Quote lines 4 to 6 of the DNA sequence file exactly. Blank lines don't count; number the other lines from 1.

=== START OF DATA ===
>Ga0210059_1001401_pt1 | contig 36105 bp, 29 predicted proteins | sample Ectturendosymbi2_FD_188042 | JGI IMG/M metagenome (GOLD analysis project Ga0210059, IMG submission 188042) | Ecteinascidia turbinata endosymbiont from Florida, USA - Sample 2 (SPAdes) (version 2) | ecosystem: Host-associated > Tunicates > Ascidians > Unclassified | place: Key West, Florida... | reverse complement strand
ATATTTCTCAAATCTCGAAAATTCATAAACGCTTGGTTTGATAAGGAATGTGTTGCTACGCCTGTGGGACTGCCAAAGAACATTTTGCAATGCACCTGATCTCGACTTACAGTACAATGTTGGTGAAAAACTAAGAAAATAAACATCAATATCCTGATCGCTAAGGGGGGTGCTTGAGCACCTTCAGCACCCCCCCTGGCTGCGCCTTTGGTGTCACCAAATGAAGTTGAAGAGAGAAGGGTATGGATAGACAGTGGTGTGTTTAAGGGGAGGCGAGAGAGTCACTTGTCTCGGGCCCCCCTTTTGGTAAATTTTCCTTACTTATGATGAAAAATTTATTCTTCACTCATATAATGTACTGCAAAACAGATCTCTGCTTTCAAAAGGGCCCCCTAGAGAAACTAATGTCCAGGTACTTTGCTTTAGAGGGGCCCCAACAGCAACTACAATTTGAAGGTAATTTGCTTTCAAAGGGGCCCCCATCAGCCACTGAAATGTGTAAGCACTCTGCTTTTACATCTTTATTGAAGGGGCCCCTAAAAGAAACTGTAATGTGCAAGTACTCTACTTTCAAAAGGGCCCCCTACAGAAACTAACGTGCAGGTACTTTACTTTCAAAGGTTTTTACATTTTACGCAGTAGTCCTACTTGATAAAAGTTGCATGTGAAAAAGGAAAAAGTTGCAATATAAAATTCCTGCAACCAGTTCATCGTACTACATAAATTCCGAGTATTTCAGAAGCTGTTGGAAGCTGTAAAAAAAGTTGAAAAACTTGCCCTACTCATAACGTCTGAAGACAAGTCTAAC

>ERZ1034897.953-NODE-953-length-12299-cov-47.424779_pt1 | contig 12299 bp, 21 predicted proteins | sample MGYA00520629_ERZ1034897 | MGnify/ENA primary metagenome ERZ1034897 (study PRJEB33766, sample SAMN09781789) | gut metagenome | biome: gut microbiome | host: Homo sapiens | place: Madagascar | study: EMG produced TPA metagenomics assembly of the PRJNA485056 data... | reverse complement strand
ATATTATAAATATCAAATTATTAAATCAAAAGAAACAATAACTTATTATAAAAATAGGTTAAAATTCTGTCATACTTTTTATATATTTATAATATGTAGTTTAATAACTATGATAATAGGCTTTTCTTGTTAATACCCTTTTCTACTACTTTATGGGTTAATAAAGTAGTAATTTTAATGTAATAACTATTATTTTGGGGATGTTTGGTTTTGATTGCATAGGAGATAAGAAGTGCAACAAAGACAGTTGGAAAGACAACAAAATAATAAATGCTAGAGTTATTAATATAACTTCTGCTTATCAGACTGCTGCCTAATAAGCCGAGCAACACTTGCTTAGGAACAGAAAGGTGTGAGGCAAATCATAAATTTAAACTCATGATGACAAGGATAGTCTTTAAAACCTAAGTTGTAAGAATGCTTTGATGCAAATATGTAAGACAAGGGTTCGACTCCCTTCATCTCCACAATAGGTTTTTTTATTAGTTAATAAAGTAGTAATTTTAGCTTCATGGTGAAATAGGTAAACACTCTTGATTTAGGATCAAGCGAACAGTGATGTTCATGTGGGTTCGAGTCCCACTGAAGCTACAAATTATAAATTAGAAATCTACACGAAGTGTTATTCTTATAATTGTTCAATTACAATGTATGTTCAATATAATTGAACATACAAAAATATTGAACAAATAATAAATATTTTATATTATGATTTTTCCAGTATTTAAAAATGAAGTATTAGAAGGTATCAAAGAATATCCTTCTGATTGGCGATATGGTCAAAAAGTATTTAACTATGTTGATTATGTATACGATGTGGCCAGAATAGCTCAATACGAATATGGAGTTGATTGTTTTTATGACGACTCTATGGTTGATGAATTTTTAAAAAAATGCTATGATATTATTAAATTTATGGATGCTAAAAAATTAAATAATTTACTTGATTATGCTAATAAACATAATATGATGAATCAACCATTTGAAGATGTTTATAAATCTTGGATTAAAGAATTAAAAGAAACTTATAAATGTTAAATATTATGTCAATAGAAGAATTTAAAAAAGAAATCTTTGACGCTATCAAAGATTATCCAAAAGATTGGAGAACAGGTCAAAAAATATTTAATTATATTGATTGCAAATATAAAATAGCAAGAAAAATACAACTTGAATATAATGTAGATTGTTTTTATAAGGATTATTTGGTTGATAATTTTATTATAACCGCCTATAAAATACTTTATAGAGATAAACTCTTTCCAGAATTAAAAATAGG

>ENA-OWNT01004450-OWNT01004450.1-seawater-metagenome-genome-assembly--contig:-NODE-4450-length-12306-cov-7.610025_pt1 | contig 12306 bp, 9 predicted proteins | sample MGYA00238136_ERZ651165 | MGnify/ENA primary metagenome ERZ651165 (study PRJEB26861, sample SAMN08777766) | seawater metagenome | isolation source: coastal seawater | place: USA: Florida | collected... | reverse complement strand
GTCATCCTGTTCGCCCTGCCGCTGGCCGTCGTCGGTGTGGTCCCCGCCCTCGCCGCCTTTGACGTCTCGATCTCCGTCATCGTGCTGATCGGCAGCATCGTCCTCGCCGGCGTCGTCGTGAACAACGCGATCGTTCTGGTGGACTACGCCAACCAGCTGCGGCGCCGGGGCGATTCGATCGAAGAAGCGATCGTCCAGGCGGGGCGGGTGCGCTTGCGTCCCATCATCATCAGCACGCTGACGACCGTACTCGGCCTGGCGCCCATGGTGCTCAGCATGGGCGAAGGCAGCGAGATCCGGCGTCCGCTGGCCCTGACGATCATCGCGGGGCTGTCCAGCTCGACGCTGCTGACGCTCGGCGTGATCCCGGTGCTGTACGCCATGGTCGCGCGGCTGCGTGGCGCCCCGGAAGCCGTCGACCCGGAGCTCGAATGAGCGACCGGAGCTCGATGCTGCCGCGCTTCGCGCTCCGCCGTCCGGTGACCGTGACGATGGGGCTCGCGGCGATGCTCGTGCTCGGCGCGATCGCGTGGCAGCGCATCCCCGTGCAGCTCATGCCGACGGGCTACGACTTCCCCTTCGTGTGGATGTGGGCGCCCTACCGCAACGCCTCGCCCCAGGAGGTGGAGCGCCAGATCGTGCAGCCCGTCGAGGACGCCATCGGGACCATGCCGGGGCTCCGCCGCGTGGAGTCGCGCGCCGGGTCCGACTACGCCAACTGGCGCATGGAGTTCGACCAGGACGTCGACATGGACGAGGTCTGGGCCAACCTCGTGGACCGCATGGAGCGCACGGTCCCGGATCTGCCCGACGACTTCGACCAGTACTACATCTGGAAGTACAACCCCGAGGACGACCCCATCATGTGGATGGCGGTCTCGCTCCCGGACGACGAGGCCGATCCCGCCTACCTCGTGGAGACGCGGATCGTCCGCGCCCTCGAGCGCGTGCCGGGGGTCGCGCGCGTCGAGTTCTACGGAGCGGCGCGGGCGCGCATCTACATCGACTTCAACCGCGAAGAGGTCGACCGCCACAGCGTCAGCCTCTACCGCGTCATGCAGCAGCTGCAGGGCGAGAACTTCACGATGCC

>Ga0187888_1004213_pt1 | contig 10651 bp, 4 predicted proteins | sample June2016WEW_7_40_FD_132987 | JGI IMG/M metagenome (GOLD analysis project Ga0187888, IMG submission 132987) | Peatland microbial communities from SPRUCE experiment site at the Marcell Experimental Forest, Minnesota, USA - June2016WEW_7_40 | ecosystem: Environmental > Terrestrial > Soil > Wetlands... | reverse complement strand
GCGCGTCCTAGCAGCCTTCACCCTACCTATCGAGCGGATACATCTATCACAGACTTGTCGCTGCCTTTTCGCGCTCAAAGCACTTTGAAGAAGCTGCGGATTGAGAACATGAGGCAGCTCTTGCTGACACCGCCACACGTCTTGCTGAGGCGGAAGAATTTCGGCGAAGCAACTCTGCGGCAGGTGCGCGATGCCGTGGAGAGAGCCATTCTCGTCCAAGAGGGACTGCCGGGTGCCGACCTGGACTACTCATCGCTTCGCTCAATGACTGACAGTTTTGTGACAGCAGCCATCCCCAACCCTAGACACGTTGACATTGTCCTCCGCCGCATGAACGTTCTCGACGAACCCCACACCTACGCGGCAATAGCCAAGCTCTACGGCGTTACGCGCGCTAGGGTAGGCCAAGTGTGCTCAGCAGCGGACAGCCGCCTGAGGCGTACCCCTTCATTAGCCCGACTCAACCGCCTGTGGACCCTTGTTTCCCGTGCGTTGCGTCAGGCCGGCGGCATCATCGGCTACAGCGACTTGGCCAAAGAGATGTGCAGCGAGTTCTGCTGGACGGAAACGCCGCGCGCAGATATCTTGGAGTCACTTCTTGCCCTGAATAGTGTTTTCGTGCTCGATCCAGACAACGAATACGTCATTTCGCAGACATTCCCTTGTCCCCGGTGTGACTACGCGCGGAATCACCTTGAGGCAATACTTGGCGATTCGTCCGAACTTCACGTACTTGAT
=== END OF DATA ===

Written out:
ATATTATAAATATCAAATTATTAAATCAAAAGAAACAATAACTTATTATAAAAATAGGTTAAAATTCTGTCATACTTTTTATATATTTATAATATGTAGTTTAATAACTATGATAATAGGCTTTTCTTGTTAATACCCTTTTCTACTACTTTATGGGTTAATAAAGTAGTAATTTTAATGTAATAACTATTATTTTGGGGATGTTTGGTTTTGATTGCATAGGAGATAAGAAGTGCAACAAAGACAGTTGGAAAGACAACAAAATAATAAATGCTAGAGTTATTAATATAACTTCTGCTTATCAGACTGCTGCCTAATAAGCCGAGCAACACTTGCTTAGGAACAGAAAGGTGTGAGGCAAATCATAAATTTAAACTCATGATGACAAGGATAGTCTTTAAAACCTAAGTTGTAAGAATGCTTTGATGCAAATATGTAAGACAAGGGTTCGACTCCCTTCATCTCCACAATAGGTTTTTTTATTAGTTAATAAAGTAGTAATTTTAGCTTCATGGTGAAATAGGTAAACACTCTTGATTTAGGATCAAGCGAACAGTGATGTTCATGTGGGTTCGAGTCCCACTGAAGCTACAAATTATAAATTAGAAATCTACACGAAGTGTTATTCTTATAATTGTTCAATTACAATGTATGTTCAATATAATTGAACATACAAAAATATTGAACAAATAATAAATATTTTATATTATGATTTTTCCAGTATTTAAAAATGAAGTATTAGAAGGTATCAAAGAATATCCTTCTGATTGGCGATATGGTCAAAAAGTATTTAACTATGTTGATTATGTATACGATGTGGCCAGAATAGCTCAATACGAATATGGAGTTGATTGTTTTTATGACGACTCTATGGTTGATGAATTTTTAAAAAAATGCTATGATATTATTAAATTTATGGATGCTAAAAAATTAAATAATTTACTTGATTATGCTAATAAACATAATATGATGAATCAACCATTTGAAGATGTTTATAAATCTTGGATTAAAGAATTAAAAGAAACTTATAAATGTTAAATATTATGTCAATAGAAGAATTTAAAAAAGAAATCTTTGACGCTATCAAAGATTATCCAAAAGATTGGAGAACAGGTCAAAAAATATTTAATTATATTGATTGCAAATATAAAATAGCAAGAAAAATACAACTTGAATATAATGTAGATTGTTTTTATAAGGATTATTTGGTTGATAATTTTATTATAACCGCCTATAAAATACTTTATAGAGATAAACTCTTTCCAGAATTAAAAATAGG

>ENA-OWNT01004450-OWNT01004450.1-seawater-metagenome-genome-assembly--contig:-NODE-4450-length-12306-cov-7.610025_pt1 | contig 12306 bp, 9 predicted proteins | sample MGYA00238136_ERZ651165 | MGnify/ENA primary metagenome ERZ651165 (study PRJEB26861, sample SAMN08777766) | seawater metagenome | isolation source: coastal seawater | place: USA: Florida | collected... | reverse complement strand
GTCATCCTGTTCGCCCTGCCGCTGGCCGTCGTCGGTGTGGTCCCCGCCCTCGCCGCCTTTGACGTCTCGATCTCCGTCATCGTGCTGATCGGCAGCATCGTCCTCGCCGGCGTCGTCGTGAACAACGCGATCGTTCTGGTGGACTACGCCAACCAGCTGCGGCGCCGGGGCGATTCGATCGAAGAAGCGATCGTCCAGGCGGGGCGGGTGCGCTTGCGTCCCATCATCATCAGCACGCTGACGACCGTACTCGGCCTGGCGCCCATGGTGCTCAGCATGGGCGAAGGCAGCGAGATCCGGCGTCCGCTGGCCCTGACGATCATCGCGGGGCTGTCCAGCTCGACGCTGCTGACGCTCGGCGTGATCCCGGTGCTGTACGCCATGGTCGCGCGGCTGCGTGGCGCCCCGGAAGCCGTCGACCCGGAGCTCGAATGAGCGACCGGAGCTCGATGCTGCCGCGCTTCGCGCTCCGCCGTCCGGTGACCGTGACGATGGGGCTCGCGGCGATGCTCGTGCTCGGCGCGATCGCGTGGCAGCGCATCCCCGTGCAGCTCATGCCGACGGGCTACGACTTCCCCTTCGTGTGGATGTGGGCGCCCTACCGCAACGCCTCGCCCCAGGAGGTGGAGCGCCAGATCGTGCAGCCCGTCGAGGACGCCATCGGGACCATGCCGGGGCTCCGCCGCGTGGAGTCGCGCGCCGGGTCCGACTACGCCAACTGGCGCATGGAGTTCGACCAGGACGTCGACATGGACGAGGTCTGGGCCAACCTCGTGGACCGCATGGAGCGCACGGTCCCGGATCTGCCCGACGACTTCGACCAGTACTACATCTGGAAGTACAACCCCGAGGACGACCCCATCATGTGGATGGCGGTCTCGCTCCCGGACGACGAGGCCGATCCCGCCTACCTCGTGGAGACGCGGATCGTCCGCGCCCTCGAGCGCGTGCCGGGGGTCGCGCGCGTCGAGTTCTACGGAGCGGCGCGGGCGCGCATCTACATCGACTTCAACCGCGAAGAGGTCGACCGCCACAGCGTCAGCCTCTACCGCGTCATGCAGCAGCTGCAGGGCGAGAACTTCACGATGCC